Court backlog solution keeps rolling on, reaches Pampanga | Inquirer News

Court backlog solution keeps rolling on, reaches Pampanga

/ 08:06 PM March 10, 2011

CITY OF SAN FERNANDO, Philippines—Mobile courts mounted on eight buses that go around the country have helped in the release of 5,157 inmates and resolution of more than 12,000 cases through mediation from December 2008 to December last year, a Supreme Court official said here on Thursday.

More buses are needed for the high court’s Enhanced Justice on Wheels (Ejow) program to help speed up the disposition of some 600,000 cases pending in lower courts, Supreme Court spokesperson Jose Midas Marquez said at the launch of Ejow in Pampanga.

In a speech in February, Chief Justice Renato Corona said Ejow had provided medical services to 10,073 inmates, legal aid to 2,514 prisoners and held lectures for 14,980 barangay officials and policemen in the last two years.


Vice Gov. Joseller Guiao said the provincial government, possibly in coordination with the city government of San Fernando, could pool funds to buy a bus for the program. The provincial jail houses 707 detainees, 80 of them women.


Sarangani province had donated a bus to the program, Marquez said.

A mobile court has a presiding judge, clerk of court, prosecutor, public attorney, stenographer, docket clerk, process server, driver and security guard.

The Ejow in Pampanga was scheduled to hear 70 cases, said Executive Judge Serafin David of the Regional Trial Court in San Fernando. It has eight branches.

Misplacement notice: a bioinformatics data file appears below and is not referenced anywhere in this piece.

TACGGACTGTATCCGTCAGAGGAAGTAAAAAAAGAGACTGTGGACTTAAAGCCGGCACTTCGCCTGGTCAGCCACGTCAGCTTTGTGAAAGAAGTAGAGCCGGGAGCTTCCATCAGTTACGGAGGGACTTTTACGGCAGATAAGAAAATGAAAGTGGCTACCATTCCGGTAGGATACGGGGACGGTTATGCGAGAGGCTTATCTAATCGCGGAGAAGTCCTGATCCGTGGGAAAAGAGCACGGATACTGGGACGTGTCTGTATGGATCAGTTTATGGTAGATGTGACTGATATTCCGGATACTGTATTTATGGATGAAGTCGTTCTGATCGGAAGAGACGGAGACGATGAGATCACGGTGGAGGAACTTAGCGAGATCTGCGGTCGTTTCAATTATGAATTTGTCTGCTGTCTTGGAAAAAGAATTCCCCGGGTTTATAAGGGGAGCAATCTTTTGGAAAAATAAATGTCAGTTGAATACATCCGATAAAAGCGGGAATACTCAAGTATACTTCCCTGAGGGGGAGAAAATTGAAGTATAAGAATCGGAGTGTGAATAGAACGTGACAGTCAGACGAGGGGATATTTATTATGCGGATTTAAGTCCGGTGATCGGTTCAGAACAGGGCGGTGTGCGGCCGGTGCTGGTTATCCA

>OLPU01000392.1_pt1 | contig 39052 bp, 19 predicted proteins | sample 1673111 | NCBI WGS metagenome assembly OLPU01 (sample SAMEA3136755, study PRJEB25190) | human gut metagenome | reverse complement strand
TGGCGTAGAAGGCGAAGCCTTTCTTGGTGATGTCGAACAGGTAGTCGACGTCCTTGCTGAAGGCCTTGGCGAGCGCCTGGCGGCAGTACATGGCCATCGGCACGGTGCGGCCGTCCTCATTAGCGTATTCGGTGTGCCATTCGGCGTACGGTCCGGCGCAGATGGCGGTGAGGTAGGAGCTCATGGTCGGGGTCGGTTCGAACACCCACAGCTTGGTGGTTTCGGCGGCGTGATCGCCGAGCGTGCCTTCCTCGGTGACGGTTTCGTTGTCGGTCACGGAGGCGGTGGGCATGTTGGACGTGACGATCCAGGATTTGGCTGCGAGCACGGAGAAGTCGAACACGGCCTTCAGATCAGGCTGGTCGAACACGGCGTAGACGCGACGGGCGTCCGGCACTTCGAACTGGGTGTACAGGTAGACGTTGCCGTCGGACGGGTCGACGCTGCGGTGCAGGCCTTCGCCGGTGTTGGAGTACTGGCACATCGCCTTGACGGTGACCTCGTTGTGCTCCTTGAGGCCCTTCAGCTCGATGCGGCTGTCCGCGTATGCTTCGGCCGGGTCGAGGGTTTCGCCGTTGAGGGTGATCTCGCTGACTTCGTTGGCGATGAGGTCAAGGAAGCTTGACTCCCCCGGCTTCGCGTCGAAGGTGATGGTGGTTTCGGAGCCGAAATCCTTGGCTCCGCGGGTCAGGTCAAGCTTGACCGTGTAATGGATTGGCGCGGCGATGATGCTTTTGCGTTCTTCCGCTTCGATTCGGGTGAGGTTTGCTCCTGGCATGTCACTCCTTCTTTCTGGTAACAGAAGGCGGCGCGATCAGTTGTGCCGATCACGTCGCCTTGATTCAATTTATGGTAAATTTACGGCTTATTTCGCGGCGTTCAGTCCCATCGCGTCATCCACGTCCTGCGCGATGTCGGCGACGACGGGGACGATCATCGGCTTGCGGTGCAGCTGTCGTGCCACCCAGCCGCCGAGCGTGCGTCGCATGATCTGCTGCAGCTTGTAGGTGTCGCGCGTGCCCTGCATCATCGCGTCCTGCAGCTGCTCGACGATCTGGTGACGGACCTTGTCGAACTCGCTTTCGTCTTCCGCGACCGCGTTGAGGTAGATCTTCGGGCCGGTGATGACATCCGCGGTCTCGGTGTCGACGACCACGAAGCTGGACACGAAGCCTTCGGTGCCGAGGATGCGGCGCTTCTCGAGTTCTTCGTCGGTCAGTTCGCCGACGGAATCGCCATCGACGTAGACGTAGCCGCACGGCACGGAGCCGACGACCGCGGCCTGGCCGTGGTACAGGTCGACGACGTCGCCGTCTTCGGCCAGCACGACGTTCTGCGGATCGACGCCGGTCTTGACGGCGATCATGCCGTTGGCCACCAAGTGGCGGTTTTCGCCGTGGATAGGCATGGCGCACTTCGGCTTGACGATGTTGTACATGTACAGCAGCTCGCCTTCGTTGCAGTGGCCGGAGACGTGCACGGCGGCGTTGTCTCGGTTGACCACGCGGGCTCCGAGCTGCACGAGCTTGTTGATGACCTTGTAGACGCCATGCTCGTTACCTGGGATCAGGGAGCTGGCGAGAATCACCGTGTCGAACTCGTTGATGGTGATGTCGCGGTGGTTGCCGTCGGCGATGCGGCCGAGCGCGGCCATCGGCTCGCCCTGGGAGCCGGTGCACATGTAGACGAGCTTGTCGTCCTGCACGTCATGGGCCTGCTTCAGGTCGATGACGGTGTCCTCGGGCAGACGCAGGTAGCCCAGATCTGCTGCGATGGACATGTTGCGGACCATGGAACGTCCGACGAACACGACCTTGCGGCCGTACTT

For the occasion, Carlos Flores wore a red rosary around his neck and emerged jubilant as he stepped out of the bus. After the hearing, the judge acquitted him from an attempted murder case. Flores, 29, spent three years and seven months in jail.

“Almost four years of my life were wasted. I thank the Supreme Court. I want to start anew, sell food in our village,” Flores told the Inquirer.

David said lectures under Ejow covered the barangay protection order under the Anti-Violence Against Women and their Children Act of 2004, the Juvenile Justice and Welfare Act of 2006, Anti-Trafficking in Persons Act of 2003, rule of procedure for small claims cases, land ownership conflicts and remedies and environmental protection and preservation. He said these lectures aim to strengthen peace councils at the village level.


Resource persons are from the Supreme Court and Philippine Justice Academy.

Marquez, also court administrator of the high tribunal, held a dialogue with court employees whose concerns include salary increase, professional advancement and additional facilities.

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Former Chief Justice Hilario Davide Jr. began the program of bringing justice to the grassroots after seeing how it was done during his visit in Guatemala in 2003, court records showed. <strong><em>Tonette Orejas, Inquirer Central Luzon </em></strong>

TAGS: Crime, Judiciary

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